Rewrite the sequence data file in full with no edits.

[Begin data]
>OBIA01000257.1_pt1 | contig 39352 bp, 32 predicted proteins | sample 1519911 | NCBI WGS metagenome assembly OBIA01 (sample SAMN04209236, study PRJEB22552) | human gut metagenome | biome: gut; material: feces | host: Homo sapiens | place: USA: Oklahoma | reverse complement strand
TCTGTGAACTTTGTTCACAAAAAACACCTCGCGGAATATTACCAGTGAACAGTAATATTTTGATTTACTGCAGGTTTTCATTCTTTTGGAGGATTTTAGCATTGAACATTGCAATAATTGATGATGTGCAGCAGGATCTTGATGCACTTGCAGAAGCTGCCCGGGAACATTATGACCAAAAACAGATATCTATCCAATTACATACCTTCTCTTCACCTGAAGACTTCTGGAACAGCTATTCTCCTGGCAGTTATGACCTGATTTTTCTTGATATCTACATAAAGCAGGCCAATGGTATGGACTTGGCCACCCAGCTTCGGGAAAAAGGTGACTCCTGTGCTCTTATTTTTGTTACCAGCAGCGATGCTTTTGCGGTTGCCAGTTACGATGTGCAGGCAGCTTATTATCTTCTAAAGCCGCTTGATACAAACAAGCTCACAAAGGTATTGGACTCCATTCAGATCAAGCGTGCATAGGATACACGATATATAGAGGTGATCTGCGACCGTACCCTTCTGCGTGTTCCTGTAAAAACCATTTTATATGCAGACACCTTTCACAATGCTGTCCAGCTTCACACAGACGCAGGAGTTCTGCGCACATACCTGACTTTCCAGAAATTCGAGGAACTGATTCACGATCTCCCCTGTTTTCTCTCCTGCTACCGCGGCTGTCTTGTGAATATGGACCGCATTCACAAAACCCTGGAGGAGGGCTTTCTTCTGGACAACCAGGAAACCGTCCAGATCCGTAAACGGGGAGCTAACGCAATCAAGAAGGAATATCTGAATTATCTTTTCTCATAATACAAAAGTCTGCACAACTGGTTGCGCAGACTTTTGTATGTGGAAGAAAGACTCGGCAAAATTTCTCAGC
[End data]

>OBIA01000257.1_pt1 | contig 39352 bp, 32 predicted proteins | sample 1519911 | NCBI WGS metagenome assembly OBIA01 (sample SAMN04209236, study PRJEB22552) | human gut metagenome | biome: gut; material: feces | host: Homo sapiens | place: USA: Oklahoma | reverse complement strand
TCTGTGAACTTTGTTCACAAAAAACACCTCGCGGAATATTACCAGTGAACAGTAATATTTTGATTTACTGCAGGTTTTCATTCTTTTGGAGGATTTTAGCATTGAACATTGCAATAATTGATGATGTGCAGCAGGATCTTGATGCACTTGCAGAAGCTGCCCGGGAACATTATGACCAAAAACAGATATCTATCCAATTACATACCTTCTCTTCACCTGAAGACTTCTGGAACAGCTATTCTCCTGGCAGTTATGACCTGATTTTTCTTGATATCTACATAAAGCAGGCCAATGGTATGGACTTGGCCACCCAGCTTCGGGAAAAAGGTGACTCCTGTGCTCTTATTTTTGTTACCAGCAGCGATGCTTTTGCGGTTGCCAGTTACGATGTGCAGGCAGCTTATTATCTTCTAAAGCCGCTTGATACAAACAAGCTCACAAAGGTATTGGACTCCATTCAGATCAAGCGTGCATAGGATACACGATATATAGAGGTGATCTGCGACCGTACCCTTCTGCGTGTTCCTGTAAAAACCATTTTATATGCAGACACCTTTCACAATGCTGTCCAGCTTCACACAGACGCAGGAGTTCTGCGCACATACCTGACTTTCCAGAAATTCGAGGAACTGATTCACGATCTCCCCTGTTTTCTCTCCTGCTACCGCGGCTGTCTTGTGAATATGGACCGCATTCACAAAACCCTGGAGGAGGGCTTTCTTCTGGACAACCAGGAAACCGTCCAGATCCGTAAACGGGGAGCTAACGCAATCAAGAAGGAATATCTGAATTATCTTTTCTCATAATACAAAAGTCTGCACAACTGGTTGCGCAGACTTTTGTATGTGGAAGAAAGACTCGGCAAAATTTCTCAGC